The Martian, Andy Weir

I’ll be honest: I saw “The Martian” in theaters. And it was awesome. Despite the sometimes intense language, it was a fulfilling space odyssey that indulged both the sci-fi and survival genres. It was geeky, fun, gripping, and an adventure worth its two hour plus run time.

The book was not many of these. The premise is simple: in a relatively near future, the world has embraced space travel to the point where NASA can sponsor a series of missions to Mars. While on Mars, the “Ares 3” mission (the third in the series) gets scrapped due to poor weather. A wind storm kicks up sand to the point where the MAV (the rocket that brought them to Mars) is in danger. So they report from the HAB (the planetary station that holds the astronauts while on Mars) back to the MAV for blast off. Only Mark Watney doesn’t get on the MAV. He gets thrown asunder and his other crewmen are unable to find him. So they leave him behind and have a funeral.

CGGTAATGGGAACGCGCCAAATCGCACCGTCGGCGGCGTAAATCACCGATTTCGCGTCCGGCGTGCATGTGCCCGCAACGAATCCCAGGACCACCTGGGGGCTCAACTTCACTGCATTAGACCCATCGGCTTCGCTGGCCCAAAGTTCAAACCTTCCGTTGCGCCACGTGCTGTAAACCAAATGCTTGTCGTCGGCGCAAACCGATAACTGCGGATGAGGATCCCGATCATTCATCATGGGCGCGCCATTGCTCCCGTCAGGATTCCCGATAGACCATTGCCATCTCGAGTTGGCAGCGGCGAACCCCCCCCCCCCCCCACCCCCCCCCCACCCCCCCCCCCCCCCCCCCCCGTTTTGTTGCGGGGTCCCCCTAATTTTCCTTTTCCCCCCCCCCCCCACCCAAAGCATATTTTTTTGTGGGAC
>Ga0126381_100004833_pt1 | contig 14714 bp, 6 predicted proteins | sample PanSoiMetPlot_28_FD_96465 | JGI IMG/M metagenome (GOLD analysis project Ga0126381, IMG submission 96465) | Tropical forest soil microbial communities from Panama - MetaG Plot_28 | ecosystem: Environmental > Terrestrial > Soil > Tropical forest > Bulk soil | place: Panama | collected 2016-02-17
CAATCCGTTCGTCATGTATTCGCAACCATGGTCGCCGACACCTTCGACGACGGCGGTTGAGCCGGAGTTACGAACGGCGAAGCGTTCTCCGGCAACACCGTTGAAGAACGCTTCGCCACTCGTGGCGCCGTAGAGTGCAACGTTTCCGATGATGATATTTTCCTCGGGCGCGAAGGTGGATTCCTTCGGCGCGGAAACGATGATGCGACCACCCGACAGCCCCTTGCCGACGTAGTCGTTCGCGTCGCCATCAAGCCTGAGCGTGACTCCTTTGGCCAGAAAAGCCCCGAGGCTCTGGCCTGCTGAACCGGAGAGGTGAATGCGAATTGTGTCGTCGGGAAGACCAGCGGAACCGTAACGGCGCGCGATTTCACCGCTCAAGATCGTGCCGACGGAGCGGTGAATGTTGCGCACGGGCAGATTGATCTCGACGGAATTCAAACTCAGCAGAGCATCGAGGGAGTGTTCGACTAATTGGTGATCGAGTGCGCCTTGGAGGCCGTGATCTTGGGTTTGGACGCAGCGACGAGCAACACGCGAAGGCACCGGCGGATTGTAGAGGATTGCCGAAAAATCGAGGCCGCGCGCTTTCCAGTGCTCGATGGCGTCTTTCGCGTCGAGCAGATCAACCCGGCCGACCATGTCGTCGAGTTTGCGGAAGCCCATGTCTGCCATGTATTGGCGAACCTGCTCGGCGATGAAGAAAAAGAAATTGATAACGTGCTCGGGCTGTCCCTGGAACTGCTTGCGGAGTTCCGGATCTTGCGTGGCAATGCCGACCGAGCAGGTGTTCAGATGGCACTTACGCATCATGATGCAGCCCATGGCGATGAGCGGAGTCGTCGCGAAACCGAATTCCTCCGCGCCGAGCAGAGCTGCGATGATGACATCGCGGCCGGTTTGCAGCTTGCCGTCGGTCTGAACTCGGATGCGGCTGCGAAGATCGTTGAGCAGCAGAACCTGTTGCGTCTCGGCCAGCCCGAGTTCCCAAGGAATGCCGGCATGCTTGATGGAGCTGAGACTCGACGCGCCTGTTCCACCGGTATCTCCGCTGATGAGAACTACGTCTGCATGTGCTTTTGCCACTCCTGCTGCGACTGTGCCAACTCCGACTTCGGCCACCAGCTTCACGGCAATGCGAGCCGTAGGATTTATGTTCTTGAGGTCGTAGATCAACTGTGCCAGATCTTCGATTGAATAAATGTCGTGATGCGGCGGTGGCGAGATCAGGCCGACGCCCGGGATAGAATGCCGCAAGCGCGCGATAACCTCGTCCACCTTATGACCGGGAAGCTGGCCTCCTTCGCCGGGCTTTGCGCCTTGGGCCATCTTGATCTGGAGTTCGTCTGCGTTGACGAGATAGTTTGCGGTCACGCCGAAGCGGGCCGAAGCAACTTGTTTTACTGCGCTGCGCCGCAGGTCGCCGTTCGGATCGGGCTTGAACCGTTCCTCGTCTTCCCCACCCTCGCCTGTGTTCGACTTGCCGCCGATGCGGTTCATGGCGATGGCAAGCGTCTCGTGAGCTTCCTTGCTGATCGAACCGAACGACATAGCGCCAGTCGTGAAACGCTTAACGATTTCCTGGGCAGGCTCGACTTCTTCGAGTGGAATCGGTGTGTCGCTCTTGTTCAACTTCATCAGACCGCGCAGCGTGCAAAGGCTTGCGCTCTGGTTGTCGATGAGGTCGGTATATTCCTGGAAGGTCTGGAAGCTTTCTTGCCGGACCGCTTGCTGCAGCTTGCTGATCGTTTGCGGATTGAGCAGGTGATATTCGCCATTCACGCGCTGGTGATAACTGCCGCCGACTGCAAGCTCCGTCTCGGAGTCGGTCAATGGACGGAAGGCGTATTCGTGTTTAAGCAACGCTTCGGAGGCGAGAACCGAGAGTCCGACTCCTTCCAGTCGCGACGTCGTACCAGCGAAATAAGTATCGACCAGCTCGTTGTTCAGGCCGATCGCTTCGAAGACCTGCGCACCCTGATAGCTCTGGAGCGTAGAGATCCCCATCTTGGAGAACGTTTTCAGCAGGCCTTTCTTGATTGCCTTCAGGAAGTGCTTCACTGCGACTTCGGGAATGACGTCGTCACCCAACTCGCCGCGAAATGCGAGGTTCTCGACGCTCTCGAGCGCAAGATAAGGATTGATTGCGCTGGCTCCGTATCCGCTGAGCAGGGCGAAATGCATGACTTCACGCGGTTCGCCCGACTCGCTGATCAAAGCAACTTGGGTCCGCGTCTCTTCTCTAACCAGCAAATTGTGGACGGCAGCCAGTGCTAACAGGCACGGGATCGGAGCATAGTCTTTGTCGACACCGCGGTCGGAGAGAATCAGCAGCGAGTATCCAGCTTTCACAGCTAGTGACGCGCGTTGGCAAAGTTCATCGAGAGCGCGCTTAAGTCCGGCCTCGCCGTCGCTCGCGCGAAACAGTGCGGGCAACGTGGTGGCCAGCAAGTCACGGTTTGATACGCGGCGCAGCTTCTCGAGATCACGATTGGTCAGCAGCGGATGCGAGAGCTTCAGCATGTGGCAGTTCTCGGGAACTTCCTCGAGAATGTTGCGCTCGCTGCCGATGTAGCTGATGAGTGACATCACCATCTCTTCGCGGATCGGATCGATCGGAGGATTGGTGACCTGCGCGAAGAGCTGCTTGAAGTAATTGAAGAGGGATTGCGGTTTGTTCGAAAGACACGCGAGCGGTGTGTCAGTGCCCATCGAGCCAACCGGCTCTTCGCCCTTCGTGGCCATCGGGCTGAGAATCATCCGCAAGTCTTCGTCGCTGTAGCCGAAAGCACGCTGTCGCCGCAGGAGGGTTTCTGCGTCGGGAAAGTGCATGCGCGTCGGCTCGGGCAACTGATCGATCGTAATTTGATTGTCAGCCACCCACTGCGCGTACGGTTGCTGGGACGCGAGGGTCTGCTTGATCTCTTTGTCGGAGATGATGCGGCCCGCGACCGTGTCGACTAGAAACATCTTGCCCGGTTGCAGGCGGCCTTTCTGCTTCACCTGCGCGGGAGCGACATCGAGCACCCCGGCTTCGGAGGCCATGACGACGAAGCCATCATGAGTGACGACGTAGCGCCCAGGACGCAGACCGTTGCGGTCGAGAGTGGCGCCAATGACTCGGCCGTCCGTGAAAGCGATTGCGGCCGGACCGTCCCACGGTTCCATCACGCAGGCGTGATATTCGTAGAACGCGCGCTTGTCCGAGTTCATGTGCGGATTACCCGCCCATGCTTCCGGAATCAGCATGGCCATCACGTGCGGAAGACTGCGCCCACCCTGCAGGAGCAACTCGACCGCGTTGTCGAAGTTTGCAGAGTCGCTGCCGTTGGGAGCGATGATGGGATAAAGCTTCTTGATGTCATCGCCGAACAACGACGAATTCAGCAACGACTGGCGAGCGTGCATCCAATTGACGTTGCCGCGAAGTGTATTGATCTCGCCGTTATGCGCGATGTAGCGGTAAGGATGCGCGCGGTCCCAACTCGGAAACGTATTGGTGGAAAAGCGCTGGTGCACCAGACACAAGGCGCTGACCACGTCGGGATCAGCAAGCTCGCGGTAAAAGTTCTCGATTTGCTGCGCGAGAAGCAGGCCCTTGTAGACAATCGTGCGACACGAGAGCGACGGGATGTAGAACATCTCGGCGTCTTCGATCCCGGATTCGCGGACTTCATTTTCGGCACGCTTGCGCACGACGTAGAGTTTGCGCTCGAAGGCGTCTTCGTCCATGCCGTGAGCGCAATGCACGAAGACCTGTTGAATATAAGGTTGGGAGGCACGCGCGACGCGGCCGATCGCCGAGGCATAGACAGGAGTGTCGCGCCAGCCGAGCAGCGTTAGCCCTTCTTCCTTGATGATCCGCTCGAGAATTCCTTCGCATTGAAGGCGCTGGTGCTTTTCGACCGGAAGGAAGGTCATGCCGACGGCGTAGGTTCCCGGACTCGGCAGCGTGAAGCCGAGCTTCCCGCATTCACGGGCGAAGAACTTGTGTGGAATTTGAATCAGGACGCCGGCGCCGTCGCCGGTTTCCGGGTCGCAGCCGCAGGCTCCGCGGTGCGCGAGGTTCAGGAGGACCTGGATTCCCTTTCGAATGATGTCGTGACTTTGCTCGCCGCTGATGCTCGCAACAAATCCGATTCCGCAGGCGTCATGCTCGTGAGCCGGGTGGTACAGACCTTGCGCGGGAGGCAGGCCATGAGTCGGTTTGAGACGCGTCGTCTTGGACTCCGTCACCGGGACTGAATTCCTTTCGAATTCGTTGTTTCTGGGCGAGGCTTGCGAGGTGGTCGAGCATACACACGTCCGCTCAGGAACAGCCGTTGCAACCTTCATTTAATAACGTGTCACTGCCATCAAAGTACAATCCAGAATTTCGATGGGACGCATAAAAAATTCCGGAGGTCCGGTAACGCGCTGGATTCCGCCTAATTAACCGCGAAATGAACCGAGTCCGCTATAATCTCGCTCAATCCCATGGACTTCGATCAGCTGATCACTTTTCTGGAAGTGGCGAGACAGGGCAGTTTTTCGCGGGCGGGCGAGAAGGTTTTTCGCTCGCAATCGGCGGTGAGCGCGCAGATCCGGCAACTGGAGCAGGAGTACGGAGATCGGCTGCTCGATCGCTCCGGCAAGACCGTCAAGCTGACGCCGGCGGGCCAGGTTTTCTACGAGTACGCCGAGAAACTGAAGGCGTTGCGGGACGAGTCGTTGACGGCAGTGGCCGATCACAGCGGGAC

Only, he’s not dead.

The ensuing story is about survival; how does Mark Watney make lemonade out of lemons? The story is exhilarating. The genius of Watney is both interesting and though provoking. Even though I had seen the movie, the book was still enjoyable in this way. One of the more annoying habits of Andy Weir is the technical language. He tends to litter this book with unfamiliar terms, math, and science that aren’t always for the layperson and then tries to disarm your skepticism with trite analogies and metaphors. It doesn’t work all the time. Some of the more comic illustrations and language is a bit juvenile to me.

Which is one of the reasons I can’t really give this book five stars. I think Andy Weir is a fantastic story teller. The over arching story is brilliant. How he combines science and that story element to create a genre-bending sci-fi/survival/thriller novel is brilliant. The execution however, is a little less than desirable.

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